Significance of grain boundaries for transport phenomena in graphene and proton-conducting barium zirconate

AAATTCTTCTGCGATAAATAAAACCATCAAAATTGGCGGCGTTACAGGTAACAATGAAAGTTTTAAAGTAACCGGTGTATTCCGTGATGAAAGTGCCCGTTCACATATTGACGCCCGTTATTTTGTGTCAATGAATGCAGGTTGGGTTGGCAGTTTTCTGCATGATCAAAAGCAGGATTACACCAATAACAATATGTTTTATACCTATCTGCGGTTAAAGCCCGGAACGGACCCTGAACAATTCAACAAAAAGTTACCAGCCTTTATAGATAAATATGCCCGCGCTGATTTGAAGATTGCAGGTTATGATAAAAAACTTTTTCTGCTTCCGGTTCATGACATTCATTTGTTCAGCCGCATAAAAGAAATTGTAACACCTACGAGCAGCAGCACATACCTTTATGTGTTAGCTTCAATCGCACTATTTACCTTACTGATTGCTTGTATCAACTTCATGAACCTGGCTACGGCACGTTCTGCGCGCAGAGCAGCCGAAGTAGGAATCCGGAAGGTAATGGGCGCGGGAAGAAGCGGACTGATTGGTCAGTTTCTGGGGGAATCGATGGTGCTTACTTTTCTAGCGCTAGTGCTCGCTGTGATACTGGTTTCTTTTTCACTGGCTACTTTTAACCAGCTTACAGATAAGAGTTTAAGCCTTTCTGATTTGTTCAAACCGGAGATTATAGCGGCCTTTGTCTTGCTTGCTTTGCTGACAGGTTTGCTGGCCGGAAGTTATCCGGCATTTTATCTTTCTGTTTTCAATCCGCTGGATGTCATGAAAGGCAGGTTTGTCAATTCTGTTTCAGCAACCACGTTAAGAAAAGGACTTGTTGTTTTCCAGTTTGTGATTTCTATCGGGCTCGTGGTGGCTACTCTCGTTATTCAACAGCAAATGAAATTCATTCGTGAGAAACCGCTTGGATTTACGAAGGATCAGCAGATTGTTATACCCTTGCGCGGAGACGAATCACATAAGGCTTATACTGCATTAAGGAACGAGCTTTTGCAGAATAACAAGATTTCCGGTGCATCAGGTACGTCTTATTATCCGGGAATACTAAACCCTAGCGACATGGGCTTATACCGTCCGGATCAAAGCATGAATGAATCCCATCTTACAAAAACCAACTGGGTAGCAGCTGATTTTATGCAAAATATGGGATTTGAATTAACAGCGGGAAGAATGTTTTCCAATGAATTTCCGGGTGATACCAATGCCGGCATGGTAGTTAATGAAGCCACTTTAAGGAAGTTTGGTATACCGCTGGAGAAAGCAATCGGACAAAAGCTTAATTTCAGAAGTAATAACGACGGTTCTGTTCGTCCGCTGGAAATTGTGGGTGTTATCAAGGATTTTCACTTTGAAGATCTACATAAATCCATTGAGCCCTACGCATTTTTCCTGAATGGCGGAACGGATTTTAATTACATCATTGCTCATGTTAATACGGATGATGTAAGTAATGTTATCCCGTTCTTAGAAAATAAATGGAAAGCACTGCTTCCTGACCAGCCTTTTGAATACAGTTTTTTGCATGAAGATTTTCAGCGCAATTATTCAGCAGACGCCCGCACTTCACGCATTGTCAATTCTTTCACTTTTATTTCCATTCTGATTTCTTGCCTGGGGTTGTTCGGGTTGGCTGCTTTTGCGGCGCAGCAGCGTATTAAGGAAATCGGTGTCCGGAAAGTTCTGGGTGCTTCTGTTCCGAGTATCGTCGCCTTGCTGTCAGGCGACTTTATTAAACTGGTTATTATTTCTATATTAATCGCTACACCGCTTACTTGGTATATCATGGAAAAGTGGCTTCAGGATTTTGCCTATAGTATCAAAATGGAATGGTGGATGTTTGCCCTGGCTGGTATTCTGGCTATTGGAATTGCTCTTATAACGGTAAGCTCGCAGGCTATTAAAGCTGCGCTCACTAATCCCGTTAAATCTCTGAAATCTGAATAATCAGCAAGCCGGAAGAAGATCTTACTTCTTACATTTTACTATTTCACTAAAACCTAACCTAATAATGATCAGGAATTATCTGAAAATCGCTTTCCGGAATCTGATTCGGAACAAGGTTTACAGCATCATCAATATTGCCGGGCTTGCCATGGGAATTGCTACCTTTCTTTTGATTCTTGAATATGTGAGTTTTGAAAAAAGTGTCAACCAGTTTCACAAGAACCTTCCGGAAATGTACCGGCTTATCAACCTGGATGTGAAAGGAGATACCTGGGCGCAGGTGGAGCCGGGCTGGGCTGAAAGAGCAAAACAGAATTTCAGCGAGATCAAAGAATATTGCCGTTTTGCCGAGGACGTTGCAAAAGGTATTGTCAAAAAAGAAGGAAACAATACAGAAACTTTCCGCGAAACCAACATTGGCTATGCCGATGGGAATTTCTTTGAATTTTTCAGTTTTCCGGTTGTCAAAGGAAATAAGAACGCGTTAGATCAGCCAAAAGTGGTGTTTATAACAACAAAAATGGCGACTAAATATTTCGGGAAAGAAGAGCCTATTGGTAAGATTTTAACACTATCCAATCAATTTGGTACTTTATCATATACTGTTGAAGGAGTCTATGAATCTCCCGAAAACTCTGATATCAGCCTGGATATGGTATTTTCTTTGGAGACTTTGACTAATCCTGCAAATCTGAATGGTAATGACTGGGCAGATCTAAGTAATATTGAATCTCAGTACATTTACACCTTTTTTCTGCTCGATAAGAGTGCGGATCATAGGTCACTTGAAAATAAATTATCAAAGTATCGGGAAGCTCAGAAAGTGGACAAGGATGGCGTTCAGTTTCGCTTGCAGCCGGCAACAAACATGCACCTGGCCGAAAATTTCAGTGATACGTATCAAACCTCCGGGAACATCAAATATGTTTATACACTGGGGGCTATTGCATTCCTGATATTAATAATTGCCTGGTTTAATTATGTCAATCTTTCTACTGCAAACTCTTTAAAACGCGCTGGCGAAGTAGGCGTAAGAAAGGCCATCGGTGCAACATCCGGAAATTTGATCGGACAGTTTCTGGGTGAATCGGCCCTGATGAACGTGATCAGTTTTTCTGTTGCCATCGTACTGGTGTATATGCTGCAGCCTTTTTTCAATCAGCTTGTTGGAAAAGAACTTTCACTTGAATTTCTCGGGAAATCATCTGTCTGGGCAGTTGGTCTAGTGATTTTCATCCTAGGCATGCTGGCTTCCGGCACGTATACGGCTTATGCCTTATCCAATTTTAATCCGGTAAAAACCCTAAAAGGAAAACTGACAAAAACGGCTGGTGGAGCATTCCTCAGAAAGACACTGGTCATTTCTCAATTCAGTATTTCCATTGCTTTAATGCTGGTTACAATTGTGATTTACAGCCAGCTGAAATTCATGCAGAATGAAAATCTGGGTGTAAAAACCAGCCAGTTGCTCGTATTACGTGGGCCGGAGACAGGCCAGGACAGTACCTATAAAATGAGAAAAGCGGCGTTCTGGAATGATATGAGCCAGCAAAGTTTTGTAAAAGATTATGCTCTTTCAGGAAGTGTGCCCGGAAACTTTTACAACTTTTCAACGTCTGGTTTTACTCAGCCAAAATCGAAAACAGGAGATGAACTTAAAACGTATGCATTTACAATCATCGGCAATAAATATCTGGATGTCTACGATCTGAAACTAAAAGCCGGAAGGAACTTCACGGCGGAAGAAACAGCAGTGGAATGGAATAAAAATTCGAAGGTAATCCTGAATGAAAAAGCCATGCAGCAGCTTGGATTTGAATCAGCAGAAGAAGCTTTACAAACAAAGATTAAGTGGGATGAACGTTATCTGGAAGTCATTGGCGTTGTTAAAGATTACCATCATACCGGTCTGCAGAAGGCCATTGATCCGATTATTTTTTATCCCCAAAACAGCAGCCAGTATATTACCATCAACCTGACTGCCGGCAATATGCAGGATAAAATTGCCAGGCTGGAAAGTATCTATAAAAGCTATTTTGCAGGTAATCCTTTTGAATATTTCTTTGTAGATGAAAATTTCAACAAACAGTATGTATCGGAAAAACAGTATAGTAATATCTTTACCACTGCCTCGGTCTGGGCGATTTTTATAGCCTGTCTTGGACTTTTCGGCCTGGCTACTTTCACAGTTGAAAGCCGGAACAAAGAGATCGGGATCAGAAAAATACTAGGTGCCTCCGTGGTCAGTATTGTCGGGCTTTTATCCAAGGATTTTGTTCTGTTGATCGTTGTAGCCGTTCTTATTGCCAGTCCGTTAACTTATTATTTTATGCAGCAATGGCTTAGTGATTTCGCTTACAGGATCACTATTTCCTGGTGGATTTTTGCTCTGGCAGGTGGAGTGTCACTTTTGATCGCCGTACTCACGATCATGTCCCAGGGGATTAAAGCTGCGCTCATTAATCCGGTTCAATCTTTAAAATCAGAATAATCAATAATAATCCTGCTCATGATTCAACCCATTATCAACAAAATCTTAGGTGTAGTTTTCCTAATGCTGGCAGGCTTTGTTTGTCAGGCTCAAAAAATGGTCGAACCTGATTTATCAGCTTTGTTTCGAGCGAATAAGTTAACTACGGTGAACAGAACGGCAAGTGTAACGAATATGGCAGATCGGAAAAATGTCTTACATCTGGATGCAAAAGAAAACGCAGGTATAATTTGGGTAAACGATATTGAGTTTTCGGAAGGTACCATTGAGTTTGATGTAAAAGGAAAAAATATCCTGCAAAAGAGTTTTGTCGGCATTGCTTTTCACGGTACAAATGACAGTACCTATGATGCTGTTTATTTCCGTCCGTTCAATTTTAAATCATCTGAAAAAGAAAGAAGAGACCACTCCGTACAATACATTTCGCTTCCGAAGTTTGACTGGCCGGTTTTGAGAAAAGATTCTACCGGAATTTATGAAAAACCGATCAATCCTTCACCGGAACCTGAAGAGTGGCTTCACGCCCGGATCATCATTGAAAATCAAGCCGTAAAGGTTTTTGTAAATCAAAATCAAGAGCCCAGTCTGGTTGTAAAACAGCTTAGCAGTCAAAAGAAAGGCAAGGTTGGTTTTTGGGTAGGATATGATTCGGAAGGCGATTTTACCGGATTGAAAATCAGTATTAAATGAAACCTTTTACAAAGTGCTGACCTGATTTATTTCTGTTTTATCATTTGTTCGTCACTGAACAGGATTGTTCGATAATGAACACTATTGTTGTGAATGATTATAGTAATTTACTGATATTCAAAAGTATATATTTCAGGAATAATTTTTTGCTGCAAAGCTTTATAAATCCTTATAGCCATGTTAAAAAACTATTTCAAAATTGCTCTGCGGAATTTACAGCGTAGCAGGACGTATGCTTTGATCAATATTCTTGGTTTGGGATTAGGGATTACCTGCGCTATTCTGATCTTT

Abstract: Grain boundaries can have a significant influence on the properties of polycrystalline materials. When determining the type and extent of this influence it is frequently useful to employ computational methods such as density functional theory and molecular dynamics, which can provide models of the grain boundary structure at the atomistic level. This work investigates the influence of grain boundaries in two different materials, barium zirconate and graphene, using atomistic simulations.Barium zirconate is a proton conducting material with a potential application as a fuel cell electrolyte. However, the presence of grain boundaries has been found to lower the proton conductivity. Here, density functional theory has been used to investigate the segregation of positively charged defects, such as oxygen vacancies and protons, to the grain boundaries. It has been found that both defect types segregate strongly to the grain boundaries, which gives rise to an electrostatic potential that depletes the surrounding region of protons and impedes transport across the grain boundary. A thermodynamical space-charge model has been employed to relate the theoretical results to experimentally measurable quantities.The carbon allotrope graphene has many potential applications in for example electronics, sensors and catalysis. It has also been mentioned as a possible materialfor phononics and heat management applications due to its unique vibrational properties, which give it a high thermal conductivity. Grain boundaries have been found to decrease the thermal conductivity, but they may also provide a method for manipulating the vibrational properties. The work included in this thesis investigates the scattering of long-wavelength flexural phonons, i.e. phonons with polarization vectors pointing out of the graphene plane, at grain boundaries. Grain boundaries in graphene frequently cause out-of-plane deformation, buckling, of the graphenesheet, and it is found that this buckling is the main cause of scattering of longwavelength flexural phonons. Based on this result a continuum mechanical model of the scattering has been constructed, with a view to facilitating the study of systems too large to be modelled by molecular dynamics.